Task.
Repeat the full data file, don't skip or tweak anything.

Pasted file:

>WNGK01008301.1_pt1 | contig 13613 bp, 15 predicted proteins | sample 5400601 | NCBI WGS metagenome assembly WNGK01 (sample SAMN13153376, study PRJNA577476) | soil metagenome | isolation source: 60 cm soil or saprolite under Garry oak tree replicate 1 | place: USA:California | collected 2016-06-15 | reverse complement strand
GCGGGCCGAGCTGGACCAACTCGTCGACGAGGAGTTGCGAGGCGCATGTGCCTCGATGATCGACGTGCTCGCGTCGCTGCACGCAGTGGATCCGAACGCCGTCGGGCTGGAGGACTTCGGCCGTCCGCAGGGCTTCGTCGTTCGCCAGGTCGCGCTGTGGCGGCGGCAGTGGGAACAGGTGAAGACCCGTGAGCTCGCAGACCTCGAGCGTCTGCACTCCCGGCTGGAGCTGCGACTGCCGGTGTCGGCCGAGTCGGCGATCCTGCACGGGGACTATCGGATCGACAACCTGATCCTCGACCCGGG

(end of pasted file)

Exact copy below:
>WNGK01008301.1_pt1 | contig 13613 bp, 15 predicted proteins | sample 5400601 | NCBI WGS metagenome assembly WNGK01 (sample SAMN13153376, study PRJNA577476) | soil metagenome | isolation source: 60 cm soil or saprolite under Garry oak tree replicate 1 | place: USA:California | collected 2016-06-15 | reverse complement strand
GCGGGCCGAGCTGGACCAACTCGTCGACGAGGAGTTGCGAGGCGCATGTGCCTCGATGATCGACGTGCTCGCGTCGCTGCACGCAGTGGATCCGAACGCCGTCGGGCTGGAGGACTTCGGCCGTCCGCAGGGCTTCGTCGTTCGCCAGGTCGCGCTGTGGCGGCGGCAGTGGGAACAGGTGAAGACCCGTGAGCTCGCAGACCTCGAGCGTCTGCACTCCCGGCTGGAGCTGCGACTGCCGGTGTCGGCCGAGTCGGCGATCCTGCACGGGGACTATCGGATCGACAACCTGATCCTCGACCCGGG